The Development of Socialist Realism in Literature

The publication of Stalin’s 50th birthday in 1929 marked his emergence as primary focus in literature24 where journalists created an idealized image of Soviet Society.25 The Communist Party emphasized literature intended for the masses,26 and promoted greater coverage of the arts after the Congress of Soviet Writers27 as socialist journals emerged as primary news sources in the USSR.28 The USSR was referred to as a “fraternal family”29 where Stalin was the unquestioned head.30 The start of Stalin’s fatherly image came from a 1935 picture with a young girl, Nina Zdrogova published in Pravda along with the story “I gave a bouquet to Stalin!”31 32 An image titled “Happy Childhood Day” depicts Stalin embracing a small girl, which was published on the front page of Pravda and later hung in public buildings.33 The phrase, “Thank you Dear Comrade Stalin for a Happy Childhood!” was put over the doorways of nurseries and schools.34


Representation of Stalin in Socialist Realism

Stalin was rarely depicted as Georgian.35 He was depicted in a similar style focusing on his moustache and friendly eyes, and was usually dressed in an army uniform or a white naval uniform.36 Stalin was associated with terms such as “leader,” “teacher,” and “father,” and was described as “great,” “wise,” or “benevolent”.37 He was often pictured with non-Russian preadolescent girls38 and depicted as Lenin’s legitimate successor.39 Stalin was often portrayed as a paternal figure.40


Word Count: 656


Section C: Evaluation of Sources
Source A:41

A. I. Stetsky was the Manager of the Culture and Leninist Propaganda Section of the C.P.S.U. who delivered a speech at the First Soviet Writers Congress in August of 1934 addressing intentions of the Communist Party for the development of literature in the USSR. Stetsky emphasized the importance of expressing socialist realism, and uniting all nations of the USSR through the common promotion of socialist ideals. Stetsky proposed simultaneous promotion of socialist unity and creative competition while refuting accusations of the Communist Party censuring artistic expression. Stetsky defined socialist realism as the artistic representation of socialist ideals through the depiction of typical characters in typical circumstances. The source analyzes the Party’s intentions of promoting socialist realism to the public, indicating that the artistic style was not introduced with the intention of creating a cult of personality around Stalin’s image as evidenced by Stetsky’s denial of the Party’s hidden agenda. However, the origin implies limitation in value given that the speech was to promote the development of socialist realism in soviet literature, thus limiting Stetsky from addressing true motives if they did not reflect well on the Party.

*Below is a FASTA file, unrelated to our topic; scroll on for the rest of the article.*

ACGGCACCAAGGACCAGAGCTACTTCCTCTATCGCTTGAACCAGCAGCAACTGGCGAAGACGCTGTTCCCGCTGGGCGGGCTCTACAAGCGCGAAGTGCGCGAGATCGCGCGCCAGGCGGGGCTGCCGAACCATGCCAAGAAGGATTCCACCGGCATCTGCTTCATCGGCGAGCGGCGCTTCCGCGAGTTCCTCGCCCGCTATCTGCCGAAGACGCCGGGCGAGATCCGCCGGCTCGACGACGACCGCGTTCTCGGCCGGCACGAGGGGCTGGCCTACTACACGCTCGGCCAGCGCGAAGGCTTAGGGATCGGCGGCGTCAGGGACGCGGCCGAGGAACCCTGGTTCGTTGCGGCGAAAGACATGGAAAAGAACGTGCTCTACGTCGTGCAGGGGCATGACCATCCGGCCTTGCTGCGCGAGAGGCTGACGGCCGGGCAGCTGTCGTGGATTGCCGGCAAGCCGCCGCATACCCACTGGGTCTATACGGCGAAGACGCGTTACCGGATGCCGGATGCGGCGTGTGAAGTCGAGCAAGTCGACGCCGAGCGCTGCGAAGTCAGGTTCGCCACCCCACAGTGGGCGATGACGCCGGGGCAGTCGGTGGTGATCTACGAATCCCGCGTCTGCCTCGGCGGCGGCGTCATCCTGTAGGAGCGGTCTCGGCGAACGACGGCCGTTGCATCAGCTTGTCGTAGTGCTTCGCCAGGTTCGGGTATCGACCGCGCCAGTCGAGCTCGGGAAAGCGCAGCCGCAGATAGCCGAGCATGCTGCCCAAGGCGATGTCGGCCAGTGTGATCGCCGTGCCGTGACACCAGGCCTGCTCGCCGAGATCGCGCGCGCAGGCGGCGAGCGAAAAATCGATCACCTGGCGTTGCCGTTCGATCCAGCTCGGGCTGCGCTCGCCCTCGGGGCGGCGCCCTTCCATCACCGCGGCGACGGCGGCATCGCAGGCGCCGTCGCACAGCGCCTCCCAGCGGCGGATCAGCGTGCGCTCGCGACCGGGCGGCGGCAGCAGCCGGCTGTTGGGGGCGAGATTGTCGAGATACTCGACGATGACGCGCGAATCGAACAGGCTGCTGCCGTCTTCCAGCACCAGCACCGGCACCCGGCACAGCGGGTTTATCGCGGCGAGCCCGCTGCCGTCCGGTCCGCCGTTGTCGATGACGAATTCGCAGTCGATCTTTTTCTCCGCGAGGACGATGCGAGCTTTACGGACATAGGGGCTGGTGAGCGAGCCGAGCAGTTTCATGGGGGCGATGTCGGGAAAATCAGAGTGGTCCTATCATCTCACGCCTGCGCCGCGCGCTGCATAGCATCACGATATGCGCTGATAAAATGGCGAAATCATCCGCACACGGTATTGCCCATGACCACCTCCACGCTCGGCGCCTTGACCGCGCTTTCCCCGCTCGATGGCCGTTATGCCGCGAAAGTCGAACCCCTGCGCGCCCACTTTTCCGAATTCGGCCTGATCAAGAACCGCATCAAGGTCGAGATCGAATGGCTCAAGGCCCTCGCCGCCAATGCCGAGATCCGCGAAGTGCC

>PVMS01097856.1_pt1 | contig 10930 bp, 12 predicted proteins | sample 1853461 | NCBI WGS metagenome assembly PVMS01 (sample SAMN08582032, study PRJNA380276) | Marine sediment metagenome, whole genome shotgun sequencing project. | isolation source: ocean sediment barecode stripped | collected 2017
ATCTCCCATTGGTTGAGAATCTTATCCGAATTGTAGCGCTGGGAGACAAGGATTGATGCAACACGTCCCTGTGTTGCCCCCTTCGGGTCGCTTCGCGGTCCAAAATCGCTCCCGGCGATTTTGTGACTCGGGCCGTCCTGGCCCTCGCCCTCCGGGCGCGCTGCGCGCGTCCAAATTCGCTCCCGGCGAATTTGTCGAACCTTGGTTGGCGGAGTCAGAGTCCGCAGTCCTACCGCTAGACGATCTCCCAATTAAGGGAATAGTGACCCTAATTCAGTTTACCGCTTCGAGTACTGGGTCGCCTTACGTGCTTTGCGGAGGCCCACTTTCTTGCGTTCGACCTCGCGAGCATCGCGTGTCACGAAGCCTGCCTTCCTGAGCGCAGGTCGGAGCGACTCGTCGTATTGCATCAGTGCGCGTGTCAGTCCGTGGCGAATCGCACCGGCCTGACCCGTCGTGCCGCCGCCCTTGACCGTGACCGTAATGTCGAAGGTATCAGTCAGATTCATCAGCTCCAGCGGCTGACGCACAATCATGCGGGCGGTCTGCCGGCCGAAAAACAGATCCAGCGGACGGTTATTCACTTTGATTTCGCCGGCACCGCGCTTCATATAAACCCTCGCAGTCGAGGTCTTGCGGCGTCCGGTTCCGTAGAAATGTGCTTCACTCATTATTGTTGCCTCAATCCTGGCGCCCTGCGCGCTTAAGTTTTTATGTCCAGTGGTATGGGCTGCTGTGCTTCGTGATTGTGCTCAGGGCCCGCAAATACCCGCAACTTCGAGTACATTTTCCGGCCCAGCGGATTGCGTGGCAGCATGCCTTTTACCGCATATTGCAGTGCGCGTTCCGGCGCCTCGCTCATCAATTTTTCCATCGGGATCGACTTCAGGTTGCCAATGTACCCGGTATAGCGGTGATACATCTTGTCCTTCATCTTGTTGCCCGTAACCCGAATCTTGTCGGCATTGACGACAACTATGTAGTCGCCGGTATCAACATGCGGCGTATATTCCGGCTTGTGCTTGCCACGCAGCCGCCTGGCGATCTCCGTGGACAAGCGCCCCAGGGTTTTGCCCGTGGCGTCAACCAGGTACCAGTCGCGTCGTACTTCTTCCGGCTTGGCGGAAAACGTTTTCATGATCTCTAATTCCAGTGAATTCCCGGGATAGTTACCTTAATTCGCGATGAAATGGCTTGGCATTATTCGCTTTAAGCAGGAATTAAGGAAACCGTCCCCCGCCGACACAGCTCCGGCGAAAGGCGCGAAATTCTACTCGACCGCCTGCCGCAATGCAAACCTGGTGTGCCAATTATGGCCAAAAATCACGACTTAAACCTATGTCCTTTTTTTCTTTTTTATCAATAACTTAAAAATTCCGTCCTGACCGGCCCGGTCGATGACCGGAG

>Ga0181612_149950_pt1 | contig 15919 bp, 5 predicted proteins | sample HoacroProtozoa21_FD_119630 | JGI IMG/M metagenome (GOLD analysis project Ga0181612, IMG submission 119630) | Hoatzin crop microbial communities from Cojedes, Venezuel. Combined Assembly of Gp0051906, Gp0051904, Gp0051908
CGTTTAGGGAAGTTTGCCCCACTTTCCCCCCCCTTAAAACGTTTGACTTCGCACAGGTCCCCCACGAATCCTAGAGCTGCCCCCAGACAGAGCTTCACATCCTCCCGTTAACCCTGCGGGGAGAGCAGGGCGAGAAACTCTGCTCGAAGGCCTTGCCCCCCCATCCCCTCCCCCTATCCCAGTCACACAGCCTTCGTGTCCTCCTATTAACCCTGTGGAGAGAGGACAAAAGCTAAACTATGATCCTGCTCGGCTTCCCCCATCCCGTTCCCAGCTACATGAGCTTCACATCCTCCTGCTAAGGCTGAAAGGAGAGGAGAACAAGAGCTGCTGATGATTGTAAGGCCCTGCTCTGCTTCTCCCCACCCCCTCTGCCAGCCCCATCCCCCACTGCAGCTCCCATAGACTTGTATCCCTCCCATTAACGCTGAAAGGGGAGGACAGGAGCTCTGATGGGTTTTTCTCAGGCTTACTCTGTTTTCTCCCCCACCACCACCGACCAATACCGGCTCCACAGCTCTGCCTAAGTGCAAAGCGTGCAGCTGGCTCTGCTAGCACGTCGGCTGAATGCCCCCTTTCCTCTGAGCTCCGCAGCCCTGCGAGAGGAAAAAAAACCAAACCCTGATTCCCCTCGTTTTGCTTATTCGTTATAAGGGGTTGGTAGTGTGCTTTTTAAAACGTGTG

Source B:42 (Appendix 1)

Roses for Stalin is a socialist realist painting by Boris Vladimirski from 1949. It depicts Stalin in a naval uniform surrounded by youth handing him flowers and looking to him in admiration. Stalin is represented as a strong central figure, with a paternal instinct depicted through his body language. The value of this image lies in the evident duality of function as both socialist realist artwork and Stalinist propaganda. It reveals the nature of the application and development of socialist realism as a medium for legitimizing Stalin’s rule through the creation of a cult of personality around his image. The ambiguity surrounding the painting’s creation is an apparent limitation, as Vladimirski’s intentions remain unknown. It is unclear whether it was created out of nationalism or as a product of Party censorship and instilled fear. Regardless of uncertainty in purpose, the value remains constant. The image reveals how Stalin was depicted to the public through socialist realism as a leading figure instilling confidence among the population characteristic of his cult of personality.
Word Count: 358

Section D: Analysis